Abstract of the paper by David Hughes FRSA (JLB Learning Innovation), published in the Barcelona Edulearn Conference (Edulearn13)
This paper presents some suggestions as to how the time devoted to CPD can be congruent in meeting whole school, departmental and individual development needs whilst maintaining a focus on improving student learning outcomes.
This paper explores the structural, cultural and leadership factors that promote effective CPD in a 21st century context in which traditional conceptions of pedagogy are challenged and informed by new technologies and new definitions of learning for students.
Specifically the paper addresses how CPD can be used as a transformational tool to the introduction of new technologies to learning so that the outcomes are not determined as if the process were a technical exercise, but become embedded in the heart of the culture of learning at the institution.
Collectively the approach is called the Learning Vortex. It is outcome based and seeks to secure quality assured levels of teacher practitioner competence in the pedagogical use of new technologies.
The paper explores the considerable investment in all elements of ICT made in the secondary school environment and seeks to address the question, “Has there been a commensurate return on that investment in terms of learner engagement, learner outcomes and teacher exploitation of the potential of ICT?” The Learning Vortex is put forward as a more systematic approach to ensuring teacher use of ICT is pedagogically driven and builds around quality assurance systems which deliver personalised CPD experiences. These develop individual expertise, secure the intellectual capital of the school and federate best developing practice, promoting reflective practice and capacity building across the institution.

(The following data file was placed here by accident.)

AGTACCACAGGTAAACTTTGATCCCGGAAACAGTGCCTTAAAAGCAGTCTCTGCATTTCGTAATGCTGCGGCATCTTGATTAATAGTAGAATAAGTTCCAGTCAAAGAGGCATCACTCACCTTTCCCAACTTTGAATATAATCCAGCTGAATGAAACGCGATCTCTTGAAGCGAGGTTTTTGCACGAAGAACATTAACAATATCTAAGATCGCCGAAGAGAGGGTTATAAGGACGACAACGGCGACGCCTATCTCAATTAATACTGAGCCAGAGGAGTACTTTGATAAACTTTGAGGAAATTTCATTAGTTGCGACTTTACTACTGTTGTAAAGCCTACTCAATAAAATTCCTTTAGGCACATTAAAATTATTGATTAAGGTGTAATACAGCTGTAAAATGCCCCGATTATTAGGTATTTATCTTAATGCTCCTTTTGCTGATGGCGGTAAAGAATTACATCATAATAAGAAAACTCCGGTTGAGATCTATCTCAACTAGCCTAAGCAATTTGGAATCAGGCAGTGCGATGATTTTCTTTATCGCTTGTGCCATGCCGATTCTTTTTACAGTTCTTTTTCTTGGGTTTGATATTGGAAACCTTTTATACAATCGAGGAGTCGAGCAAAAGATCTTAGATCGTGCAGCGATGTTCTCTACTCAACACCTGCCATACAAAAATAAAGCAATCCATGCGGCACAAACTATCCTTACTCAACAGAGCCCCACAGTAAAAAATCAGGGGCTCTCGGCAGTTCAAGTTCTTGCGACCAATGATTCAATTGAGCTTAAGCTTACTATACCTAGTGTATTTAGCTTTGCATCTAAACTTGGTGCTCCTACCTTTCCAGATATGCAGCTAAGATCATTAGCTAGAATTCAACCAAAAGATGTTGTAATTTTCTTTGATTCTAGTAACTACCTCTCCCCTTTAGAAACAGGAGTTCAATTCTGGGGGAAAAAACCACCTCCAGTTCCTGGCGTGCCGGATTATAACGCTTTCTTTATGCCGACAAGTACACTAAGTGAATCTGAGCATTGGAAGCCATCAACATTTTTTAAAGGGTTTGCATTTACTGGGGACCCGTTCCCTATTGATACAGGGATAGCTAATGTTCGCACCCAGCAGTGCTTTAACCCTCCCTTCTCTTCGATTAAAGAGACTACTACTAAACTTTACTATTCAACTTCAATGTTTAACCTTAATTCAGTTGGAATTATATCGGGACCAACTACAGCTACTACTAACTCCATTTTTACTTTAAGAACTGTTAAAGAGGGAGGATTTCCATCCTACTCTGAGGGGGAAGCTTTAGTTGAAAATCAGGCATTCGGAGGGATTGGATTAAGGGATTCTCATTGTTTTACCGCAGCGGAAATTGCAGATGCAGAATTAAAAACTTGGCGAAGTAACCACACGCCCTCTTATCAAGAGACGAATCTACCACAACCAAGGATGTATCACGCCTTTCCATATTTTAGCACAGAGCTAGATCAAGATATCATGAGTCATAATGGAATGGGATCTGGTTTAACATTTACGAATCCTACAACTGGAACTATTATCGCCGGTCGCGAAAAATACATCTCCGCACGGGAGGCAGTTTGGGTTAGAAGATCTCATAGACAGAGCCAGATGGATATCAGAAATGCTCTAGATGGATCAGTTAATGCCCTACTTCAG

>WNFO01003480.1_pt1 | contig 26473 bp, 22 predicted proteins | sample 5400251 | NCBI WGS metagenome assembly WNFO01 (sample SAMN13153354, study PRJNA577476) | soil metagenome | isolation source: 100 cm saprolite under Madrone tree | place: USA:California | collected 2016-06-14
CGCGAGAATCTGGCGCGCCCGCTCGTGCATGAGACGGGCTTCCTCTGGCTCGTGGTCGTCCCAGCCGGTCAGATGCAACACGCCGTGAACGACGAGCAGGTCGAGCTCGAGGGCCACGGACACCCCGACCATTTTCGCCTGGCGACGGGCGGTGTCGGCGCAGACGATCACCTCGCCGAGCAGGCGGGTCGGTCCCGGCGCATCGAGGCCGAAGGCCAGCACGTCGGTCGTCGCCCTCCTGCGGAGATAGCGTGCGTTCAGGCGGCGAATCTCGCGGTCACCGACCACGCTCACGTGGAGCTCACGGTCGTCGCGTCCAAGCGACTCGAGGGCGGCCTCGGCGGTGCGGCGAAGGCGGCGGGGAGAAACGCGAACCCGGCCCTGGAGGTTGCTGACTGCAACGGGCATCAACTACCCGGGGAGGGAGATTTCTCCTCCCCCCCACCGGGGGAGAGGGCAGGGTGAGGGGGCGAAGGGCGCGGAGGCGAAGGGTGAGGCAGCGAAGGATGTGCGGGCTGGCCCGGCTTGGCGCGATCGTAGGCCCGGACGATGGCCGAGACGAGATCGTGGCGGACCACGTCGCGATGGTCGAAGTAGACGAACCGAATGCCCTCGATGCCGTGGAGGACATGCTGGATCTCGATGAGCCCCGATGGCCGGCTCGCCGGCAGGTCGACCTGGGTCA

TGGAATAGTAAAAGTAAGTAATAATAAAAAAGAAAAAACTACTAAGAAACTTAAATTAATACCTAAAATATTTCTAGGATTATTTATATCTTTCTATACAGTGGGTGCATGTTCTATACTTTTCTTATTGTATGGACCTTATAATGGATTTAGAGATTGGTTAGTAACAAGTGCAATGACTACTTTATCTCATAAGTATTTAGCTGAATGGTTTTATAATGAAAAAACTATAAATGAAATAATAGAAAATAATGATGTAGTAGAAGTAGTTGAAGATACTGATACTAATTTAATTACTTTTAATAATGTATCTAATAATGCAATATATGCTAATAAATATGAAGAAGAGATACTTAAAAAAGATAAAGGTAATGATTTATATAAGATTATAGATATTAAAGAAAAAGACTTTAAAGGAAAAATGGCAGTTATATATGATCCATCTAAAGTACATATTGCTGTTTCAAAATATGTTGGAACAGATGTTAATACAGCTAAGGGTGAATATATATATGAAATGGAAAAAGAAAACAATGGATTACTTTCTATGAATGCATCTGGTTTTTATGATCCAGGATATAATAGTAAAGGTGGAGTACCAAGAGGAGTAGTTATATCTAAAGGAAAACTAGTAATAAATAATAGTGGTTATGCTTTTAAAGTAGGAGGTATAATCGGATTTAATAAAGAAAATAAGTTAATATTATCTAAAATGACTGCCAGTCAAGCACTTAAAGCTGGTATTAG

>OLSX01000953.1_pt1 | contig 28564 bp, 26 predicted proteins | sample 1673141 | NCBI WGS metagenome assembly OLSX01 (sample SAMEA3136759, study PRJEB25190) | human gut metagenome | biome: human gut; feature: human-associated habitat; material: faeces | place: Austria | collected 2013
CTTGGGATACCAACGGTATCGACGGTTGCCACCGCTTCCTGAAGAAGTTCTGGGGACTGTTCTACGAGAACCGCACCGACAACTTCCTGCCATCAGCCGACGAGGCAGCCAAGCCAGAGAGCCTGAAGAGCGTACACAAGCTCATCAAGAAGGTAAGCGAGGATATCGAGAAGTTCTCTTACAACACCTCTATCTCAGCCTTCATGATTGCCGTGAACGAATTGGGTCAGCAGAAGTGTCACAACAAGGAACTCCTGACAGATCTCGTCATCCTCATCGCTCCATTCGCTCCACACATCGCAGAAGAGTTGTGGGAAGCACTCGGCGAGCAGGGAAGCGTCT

The work comes out of my experience of running large scale ICT CPD programmes across schools; work in the Building Schools for the Future programme in the pedagogical design of new schools, and the development of the reflective practice and capacity building modules for the MA in School Leadership Development of the University of Nottingham.
The bulk of evidence and research underlying this work is based on the experience of UK secondary schools. However, conversations with colleagues in Scandinavia, the United States, Australia and the Middle East suggest that the critical issues of the adoption of new technologies for improving learning outcomes are universal in scope and profile.
The full paper is available as part of the Edulearn13 Proceedings CD, which can be purchased from the IATED online shop.
Related content: The Learning Vortex